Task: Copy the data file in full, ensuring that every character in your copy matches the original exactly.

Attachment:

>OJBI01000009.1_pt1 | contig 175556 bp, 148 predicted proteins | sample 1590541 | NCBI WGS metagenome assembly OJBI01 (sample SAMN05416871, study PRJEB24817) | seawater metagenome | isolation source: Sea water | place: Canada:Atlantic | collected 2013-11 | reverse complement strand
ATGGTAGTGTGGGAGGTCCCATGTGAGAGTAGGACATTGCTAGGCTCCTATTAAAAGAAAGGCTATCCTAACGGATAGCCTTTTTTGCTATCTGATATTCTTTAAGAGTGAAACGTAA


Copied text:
>OJBI01000009.1_pt1 | contig 175556 bp, 148 predicted proteins | sample 1590541 | NCBI WGS metagenome assembly OJBI01 (sample SAMN05416871, study PRJEB24817) | seawater metagenome | isolation source: Sea water | place: Canada:Atlantic | collected 2013-11 | reverse complement strand
ATGGTAGTGTGGGAGGTCCCATGTGAGAGTAGGACATTGCTAGGCTCCTATTAAAAGAAAGGCTATCCTAACGGATAGCCTTTTTTGCTATCTGATATTCTTTAAGAGTGAAACGTAA